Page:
Profit FYI Banner
 
 

FYI: The Rundown

Bike-Sharing Around the World

Bike-sharing services combine the convenience of car sharing (think Zipcar) with the environmental sensitivity of cycling. Pricing varies, but the idea is about the same no matter where you go; riders pay a monthly or yearly subscription fee and a small hourly riding fee. The first half-hour to hour of each ride is typically free with a subscription.

Many bike-sharing programs were initially designed to be completely free, with anyone who needed a ride picking up a bike and dropping it off, no payment required. Here are five of the biggest operators, most of whom run sharing programs in dozens of municipalities.

Hangzhou Public Bicycle

Hangzhou Public Bicycle

Location: Hangzhou, China
Total bikes: 61,000
Year opened: 2008
Rates: 200 yuan refundable deposit, plus hourly fees
The largest bike-sharing program in the world (by far) serves this city in Eastern China, a sprawling metropolis with more than 4 million citizens in the city center alone. Bike sharing is so ingrained here that half of the system’s customers use bikes to get to work. Stations can be found every 100 meters in Hangzhou, so there’s never a need to walk more than a few steps to find a ride. The city expects 100,000 bikes to be deployed by 2015.
hzzxc.com.cn

 

Cyclocity

Cyclocity

Location: Primarily France, plus other European countries, Australia, and Japan
Total bikes: Approximately 40,000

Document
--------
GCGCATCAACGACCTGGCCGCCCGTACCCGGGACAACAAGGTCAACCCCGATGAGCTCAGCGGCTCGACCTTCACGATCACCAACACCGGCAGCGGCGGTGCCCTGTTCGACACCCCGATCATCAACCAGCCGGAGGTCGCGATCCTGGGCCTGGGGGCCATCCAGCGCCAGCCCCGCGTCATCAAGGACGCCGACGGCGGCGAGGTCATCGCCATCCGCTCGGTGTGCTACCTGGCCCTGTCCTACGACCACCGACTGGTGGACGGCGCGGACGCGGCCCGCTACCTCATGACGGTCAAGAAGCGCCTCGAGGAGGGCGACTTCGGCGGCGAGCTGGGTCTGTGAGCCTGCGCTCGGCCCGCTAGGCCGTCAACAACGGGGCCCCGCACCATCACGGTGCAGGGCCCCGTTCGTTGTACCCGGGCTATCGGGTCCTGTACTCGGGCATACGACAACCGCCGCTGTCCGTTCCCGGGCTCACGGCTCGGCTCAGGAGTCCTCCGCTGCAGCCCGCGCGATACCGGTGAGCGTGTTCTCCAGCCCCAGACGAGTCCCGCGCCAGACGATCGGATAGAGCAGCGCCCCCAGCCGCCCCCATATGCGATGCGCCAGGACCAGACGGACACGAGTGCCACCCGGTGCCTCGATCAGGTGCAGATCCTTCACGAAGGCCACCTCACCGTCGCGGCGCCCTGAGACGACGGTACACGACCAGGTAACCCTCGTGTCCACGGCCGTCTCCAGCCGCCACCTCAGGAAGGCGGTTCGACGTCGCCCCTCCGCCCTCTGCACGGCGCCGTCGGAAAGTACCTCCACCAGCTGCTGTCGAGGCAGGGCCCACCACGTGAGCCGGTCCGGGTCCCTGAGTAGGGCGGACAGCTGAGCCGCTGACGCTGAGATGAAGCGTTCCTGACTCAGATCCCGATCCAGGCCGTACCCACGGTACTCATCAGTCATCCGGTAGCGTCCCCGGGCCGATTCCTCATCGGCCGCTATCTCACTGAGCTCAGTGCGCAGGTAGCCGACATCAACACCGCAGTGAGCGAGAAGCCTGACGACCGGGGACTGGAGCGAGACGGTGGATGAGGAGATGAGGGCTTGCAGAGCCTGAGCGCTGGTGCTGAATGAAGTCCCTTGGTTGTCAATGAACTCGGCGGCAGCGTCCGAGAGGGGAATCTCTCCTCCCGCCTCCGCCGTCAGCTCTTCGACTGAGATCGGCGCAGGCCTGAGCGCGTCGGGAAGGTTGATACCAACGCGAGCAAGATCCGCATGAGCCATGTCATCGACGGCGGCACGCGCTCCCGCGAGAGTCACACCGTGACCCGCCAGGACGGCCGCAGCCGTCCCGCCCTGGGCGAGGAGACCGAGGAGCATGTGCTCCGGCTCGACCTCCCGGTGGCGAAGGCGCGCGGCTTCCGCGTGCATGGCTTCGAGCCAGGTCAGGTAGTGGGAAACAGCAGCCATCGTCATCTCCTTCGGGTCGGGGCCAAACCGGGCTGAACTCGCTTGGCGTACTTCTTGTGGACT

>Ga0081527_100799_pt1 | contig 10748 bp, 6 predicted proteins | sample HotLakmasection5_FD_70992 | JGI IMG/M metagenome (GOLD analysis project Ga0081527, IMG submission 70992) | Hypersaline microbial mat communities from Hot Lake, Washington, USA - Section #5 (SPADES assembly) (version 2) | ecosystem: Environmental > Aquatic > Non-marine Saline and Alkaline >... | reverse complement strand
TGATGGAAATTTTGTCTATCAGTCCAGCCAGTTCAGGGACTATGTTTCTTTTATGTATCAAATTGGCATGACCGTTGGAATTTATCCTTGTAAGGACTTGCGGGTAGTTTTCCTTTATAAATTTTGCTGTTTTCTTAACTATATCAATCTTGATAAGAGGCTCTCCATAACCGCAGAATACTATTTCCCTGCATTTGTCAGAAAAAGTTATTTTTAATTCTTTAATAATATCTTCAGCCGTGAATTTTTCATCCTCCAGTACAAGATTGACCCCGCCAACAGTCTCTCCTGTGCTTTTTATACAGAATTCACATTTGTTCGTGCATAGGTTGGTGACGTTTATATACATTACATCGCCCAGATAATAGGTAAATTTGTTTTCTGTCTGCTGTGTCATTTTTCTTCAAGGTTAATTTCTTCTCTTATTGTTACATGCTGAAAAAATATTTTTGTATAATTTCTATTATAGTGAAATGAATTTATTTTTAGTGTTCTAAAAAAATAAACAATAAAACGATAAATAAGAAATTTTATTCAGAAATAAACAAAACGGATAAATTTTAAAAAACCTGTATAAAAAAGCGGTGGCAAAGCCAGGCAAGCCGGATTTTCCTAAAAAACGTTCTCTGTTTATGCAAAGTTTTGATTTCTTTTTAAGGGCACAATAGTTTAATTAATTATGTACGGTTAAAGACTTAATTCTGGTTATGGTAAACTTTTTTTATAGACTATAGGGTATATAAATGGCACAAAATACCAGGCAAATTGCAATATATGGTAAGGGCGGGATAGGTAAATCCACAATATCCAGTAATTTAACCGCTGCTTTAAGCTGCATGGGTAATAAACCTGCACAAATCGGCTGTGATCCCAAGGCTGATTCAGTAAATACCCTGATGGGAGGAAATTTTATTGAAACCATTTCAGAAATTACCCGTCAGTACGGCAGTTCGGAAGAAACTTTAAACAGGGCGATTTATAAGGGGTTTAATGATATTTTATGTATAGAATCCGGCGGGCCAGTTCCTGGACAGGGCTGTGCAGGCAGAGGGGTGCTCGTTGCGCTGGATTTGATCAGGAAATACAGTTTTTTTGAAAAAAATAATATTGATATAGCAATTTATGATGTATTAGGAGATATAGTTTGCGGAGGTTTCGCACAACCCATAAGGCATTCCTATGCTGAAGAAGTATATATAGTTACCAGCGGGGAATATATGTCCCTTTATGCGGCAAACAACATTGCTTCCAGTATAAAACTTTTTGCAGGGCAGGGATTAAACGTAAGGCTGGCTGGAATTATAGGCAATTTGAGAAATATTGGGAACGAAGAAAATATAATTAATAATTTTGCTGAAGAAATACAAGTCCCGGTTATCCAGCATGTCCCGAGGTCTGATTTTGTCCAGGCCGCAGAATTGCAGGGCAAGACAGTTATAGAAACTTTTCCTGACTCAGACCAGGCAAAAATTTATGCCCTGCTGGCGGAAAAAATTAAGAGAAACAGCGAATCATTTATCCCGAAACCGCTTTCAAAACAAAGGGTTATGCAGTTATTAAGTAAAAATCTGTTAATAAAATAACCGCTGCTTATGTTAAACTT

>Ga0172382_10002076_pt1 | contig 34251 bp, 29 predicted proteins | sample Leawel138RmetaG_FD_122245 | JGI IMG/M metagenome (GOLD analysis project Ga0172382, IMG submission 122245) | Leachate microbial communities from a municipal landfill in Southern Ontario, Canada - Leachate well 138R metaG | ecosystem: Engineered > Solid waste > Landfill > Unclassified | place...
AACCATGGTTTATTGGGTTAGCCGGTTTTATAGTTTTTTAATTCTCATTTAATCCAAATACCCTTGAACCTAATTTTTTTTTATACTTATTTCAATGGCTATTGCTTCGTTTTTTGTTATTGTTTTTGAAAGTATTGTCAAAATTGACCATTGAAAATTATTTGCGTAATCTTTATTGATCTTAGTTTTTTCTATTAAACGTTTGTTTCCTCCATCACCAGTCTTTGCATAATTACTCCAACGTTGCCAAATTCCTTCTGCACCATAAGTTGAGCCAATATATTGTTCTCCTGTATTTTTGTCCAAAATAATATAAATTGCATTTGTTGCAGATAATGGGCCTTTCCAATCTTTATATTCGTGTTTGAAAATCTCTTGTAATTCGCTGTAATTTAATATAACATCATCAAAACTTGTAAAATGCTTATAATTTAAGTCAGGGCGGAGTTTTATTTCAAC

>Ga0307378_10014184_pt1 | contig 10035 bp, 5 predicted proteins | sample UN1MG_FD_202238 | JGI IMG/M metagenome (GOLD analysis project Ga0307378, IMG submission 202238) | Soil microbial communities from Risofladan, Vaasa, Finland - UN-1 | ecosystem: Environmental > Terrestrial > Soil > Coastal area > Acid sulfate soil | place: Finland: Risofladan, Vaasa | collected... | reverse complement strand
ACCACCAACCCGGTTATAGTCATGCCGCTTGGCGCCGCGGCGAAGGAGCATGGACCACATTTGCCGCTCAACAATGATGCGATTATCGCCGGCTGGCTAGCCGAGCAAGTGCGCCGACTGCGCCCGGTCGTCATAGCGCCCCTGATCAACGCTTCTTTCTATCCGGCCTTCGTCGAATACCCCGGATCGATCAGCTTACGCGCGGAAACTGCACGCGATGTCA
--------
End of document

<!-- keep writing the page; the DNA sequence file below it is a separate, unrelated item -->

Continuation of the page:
Year opened: 2007
Rates: €29 a year and up, plus hourly fees
This France-based outfit operates under a different name in each city. The largest is Vélib’, in Paris, where 20,000 bikes make it the second-largest sharing system worldwide. A Website lets riders search for a station (there’s one every 300 meters), complete with real-time updates about how many bikes are available.
en.cyclocity.com

 

B-cycle

B-cycle

Location: 12 US cities
Total bikes: Approximately 2,100
Year opened: 2010
Rates: US$80 a year (short-term plans available)
A smaller outfit that’s completely US-based, B-cycle’s 500 bicycles deployed in Denver mark its largest installation. A joint venture between Trek Bikes, Humana, and the Crispin Porter ad agency, B-cycle encourages fans to vote on its Website for the city in which it opens facilities next.
bcycle.com

 

nextbike

nextbike

Location: Germany, Central Europe, Turkey, New Zealand
Total bikes: Approximately 10,000
Year opened: 2004
Rates: €480 a year (short-term plans available)
Riders who rent a bike in Germany or Central or Eastern Europe are likely riding a nextbike. Pricing for nextbikes is unique: riders pay a single subscription fee for unlimited access with no surcharges—allowing pedalers to ride all they want for an hour (€1), a year (€480), or something in between. Bikes can also be reserved in advance, a handy feature for travelers who want to prebook their transportation.
nextbike.de

 

Bixi

Bixi

Location: 12 cities in North America, Europe, and Australia
Total bikes: Approximately 28,000
Year opened: 2007
Rates: Typically CA$80 a year, plus hourly fees
Bixi, whose name comes from a combination of bike and taxi, is the largest bike-sharing system in the United States and Canada. Bixi “game-ifies” the biking experience by tracking individual usage, awarding the 25 most active Bixi users a free annual membership. The 2011 riding champ completed 1,265 of the more than 4 million Bixi rides registered that year.
montreal.bixi.com

Christopher Null

 

 
 
    E-mail this page E-mail this page    Printer View Printer View